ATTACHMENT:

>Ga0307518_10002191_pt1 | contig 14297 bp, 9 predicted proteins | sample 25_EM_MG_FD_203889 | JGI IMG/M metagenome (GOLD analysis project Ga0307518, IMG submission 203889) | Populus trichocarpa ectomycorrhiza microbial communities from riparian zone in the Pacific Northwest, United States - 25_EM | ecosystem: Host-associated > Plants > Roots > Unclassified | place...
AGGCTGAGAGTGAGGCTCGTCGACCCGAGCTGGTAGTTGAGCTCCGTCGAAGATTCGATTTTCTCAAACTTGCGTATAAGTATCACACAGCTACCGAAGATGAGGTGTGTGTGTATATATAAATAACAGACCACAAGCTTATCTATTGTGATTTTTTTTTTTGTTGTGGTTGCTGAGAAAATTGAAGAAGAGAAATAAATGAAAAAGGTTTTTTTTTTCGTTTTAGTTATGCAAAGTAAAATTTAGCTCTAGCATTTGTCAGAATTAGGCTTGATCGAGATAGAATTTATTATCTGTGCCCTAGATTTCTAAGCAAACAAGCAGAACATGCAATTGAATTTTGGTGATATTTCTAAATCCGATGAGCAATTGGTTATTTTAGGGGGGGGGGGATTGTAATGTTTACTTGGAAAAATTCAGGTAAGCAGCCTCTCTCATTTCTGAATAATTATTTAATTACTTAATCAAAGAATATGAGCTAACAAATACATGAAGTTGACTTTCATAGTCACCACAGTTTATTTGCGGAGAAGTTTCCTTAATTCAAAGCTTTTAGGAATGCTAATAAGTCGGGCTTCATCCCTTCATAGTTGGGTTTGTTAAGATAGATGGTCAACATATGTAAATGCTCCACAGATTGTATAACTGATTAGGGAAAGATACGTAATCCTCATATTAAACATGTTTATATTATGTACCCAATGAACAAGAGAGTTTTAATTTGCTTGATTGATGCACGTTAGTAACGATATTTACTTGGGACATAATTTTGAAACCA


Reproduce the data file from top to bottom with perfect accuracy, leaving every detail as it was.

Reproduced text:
>Ga0307518_10002191_pt1 | contig 14297 bp, 9 predicted proteins | sample 25_EM_MG_FD_203889 | JGI IMG/M metagenome (GOLD analysis project Ga0307518, IMG submission 203889) | Populus trichocarpa ectomycorrhiza microbial communities from riparian zone in the Pacific Northwest, United States - 25_EM | ecosystem: Host-associated > Plants > Roots > Unclassified | place...
AGGCTGAGAGTGAGGCTCGTCGACCCGAGCTGGTAGTTGAGCTCCGTCGAAGATTCGATTTTCTCAAACTTGCGTATAAGTATCACACAGCTACCGAAGATGAGGTGTGTGTGTATATATAAATAACAGACCACAAGCTTATCTATTGTGATTTTTTTTTTTGTTGTGGTTGCTGAGAAAATTGAAGAAGAGAAATAAATGAAAAAGGTTTTTTTTTTCGTTTTAGTTATGCAAAGTAAAATTTAGCTCTAGCATTTGTCAGAATTAGGCTTGATCGAGATAGAATTTATTATCTGTGCCCTAGATTTCTAAGCAAACAAGCAGAACATGCAATTGAATTTTGGTGATATTTCTAAATCCGATGAGCAATTGGTTATTTTAGGGGGGGGGGGATTGTAATGTTTACTTGGAAAAATTCAGGTAAGCAGCCTCTCTCATTTCTGAATAATTATTTAATTACTTAATCAAAGAATATGAGCTAACAAATACATGAAGTTGACTTTCATAGTCACCACAGTTTATTTGCGGAGAAGTTTCCTTAATTCAAAGCTTTTAGGAATGCTAATAAGTCGGGCTTCATCCCTTCATAGTTGGGTTTGTTAAGATAGATGGTCAACATATGTAAATGCTCCACAGATTGTATAACTGATTAGGGAAAGATACGTAATCCTCATATTAAACATGTTTATATTATGTACCCAATGAACAAGAGAGTTTTAATTTGCTTGATTGATGCACGTTAGTAACGATATTTACTTGGGACATAATTTTGAAACCA